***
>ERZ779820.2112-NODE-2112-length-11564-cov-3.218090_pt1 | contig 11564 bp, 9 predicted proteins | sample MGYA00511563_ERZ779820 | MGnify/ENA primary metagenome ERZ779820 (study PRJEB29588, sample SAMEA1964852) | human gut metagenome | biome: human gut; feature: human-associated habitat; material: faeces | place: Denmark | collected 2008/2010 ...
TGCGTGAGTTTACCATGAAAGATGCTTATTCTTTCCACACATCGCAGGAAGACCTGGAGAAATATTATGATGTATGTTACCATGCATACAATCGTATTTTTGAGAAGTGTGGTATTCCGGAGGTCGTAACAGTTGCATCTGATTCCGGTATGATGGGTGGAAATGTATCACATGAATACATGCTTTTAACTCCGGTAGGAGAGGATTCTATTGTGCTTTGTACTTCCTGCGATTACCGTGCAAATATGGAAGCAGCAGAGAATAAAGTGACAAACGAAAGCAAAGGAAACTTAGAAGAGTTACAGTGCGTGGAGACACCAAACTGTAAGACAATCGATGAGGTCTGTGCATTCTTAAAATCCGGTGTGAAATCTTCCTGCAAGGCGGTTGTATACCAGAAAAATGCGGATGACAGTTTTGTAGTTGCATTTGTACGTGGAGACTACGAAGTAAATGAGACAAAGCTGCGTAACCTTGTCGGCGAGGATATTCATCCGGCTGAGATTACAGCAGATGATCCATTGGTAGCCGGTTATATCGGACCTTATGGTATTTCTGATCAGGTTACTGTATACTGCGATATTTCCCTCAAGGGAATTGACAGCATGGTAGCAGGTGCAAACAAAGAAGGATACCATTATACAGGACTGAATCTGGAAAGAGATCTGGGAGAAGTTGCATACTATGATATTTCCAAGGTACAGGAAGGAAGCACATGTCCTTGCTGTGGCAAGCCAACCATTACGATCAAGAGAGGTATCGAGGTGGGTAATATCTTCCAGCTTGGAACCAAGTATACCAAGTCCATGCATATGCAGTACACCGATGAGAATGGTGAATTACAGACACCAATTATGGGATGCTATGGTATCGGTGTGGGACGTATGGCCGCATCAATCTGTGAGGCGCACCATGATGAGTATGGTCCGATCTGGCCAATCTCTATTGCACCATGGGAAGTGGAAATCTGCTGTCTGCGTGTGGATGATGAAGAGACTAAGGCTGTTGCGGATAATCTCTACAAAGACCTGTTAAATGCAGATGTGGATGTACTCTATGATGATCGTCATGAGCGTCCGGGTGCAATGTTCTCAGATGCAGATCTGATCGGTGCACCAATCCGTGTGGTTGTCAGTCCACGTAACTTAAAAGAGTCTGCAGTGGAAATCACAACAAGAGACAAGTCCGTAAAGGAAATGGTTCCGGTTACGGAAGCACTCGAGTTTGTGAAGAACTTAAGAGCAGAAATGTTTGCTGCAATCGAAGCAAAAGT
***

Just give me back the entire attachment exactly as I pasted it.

>ERZ779820.2112-NODE-2112-length-11564-cov-3.218090_pt1 | contig 11564 bp, 9 predicted proteins | sample MGYA00511563_ERZ779820 | MGnify/ENA primary metagenome ERZ779820 (study PRJEB29588, sample SAMEA1964852) | human gut metagenome | biome: human gut; feature: human-associated habitat; material: faeces | place: Denmark | collected 2008/2010 ...
TGCGTGAGTTTACCATGAAAGATGCTTATTCTTTCCACACATCGCAGGAAGACCTGGAGAAATATTATGATGTATGTTACCATGCATACAATCGTATTTTTGAGAAGTGTGGTATTCCGGAGGTCGTAACAGTTGCATCTGATTCCGGTATGATGGGTGGAAATGTATCACATGAATACATGCTTTTAACTCCGGTAGGAGAGGATTCTATTGTGCTTTGTACTTCCTGCGATTACCGTGCAAATATGGAAGCAGCAGAGAATAAAGTGACAAACGAAAGCAAAGGAAACTTAGAAGAGTTACAGTGCGTGGAGACACCAAACTGTAAGACAATCGATGAGGTCTGTGCATTCTTAAAATCCGGTGTGAAATCTTCCTGCAAGGCGGTTGTATACCAGAAAAATGCGGATGACAGTTTTGTAGTTGCATTTGTACGTGGAGACTACGAAGTAAATGAGACAAAGCTGCGTAACCTTGTCGGCGAGGATATTCATCCGGCTGAGATTACAGCAGATGATCCATTGGTAGCCGGTTATATCGGACCTTATGGTATTTCTGATCAGGTTACTGTATACTGCGATATTTCCCTCAAGGGAATTGACAGCATGGTAGCAGGTGCAAACAAAGAAGGATACCATTATACAGGACTGAATCTGGAAAGAGATCTGGGAGAAGTTGCATACTATGATATTTCCAAGGTACAGGAAGGAAGCACATGTCCTTGCTGTGGCAAGCCAACCATTACGATCAAGAGAGGTATCGAGGTGGGTAATATCTTCCAGCTTGGAACCAAGTATACCAAGTCCATGCATATGCAGTACACCGATGAGAATGGTGAATTACAGACACCAATTATGGGATGCTATGGTATCGGTGTGGGACGTATGGCCGCATCAATCTGTGAGGCGCACCATGATGAGTATGGTCCGATCTGGCCAATCTCTATTGCACCATGGGAAGTGGAAATCTGCTGTCTGCGTGTGGATGATGAAGAGACTAAGGCTGTTGCGGATAATCTCTACAAAGACCTGTTAAATGCAGATGTGGATGTACTCTATGATGATCGTCATGAGCGTCCGGGTGCAATGTTCTCAGATGCAGATCTGATCGGTGCACCAATCCGTGTGGTTGTCAGTCCACGTAACTTAAAAGAGTCTGCAGTGGAAATCACAACAAGAGACAAGTCCGTAAAGGAAATGGTTCCGGTTACGGAAGCACTCGAGTTTGTGAAGAACTTAAGAGCAGAAATGTTTGCTGCAATCGAAGCAAAAGT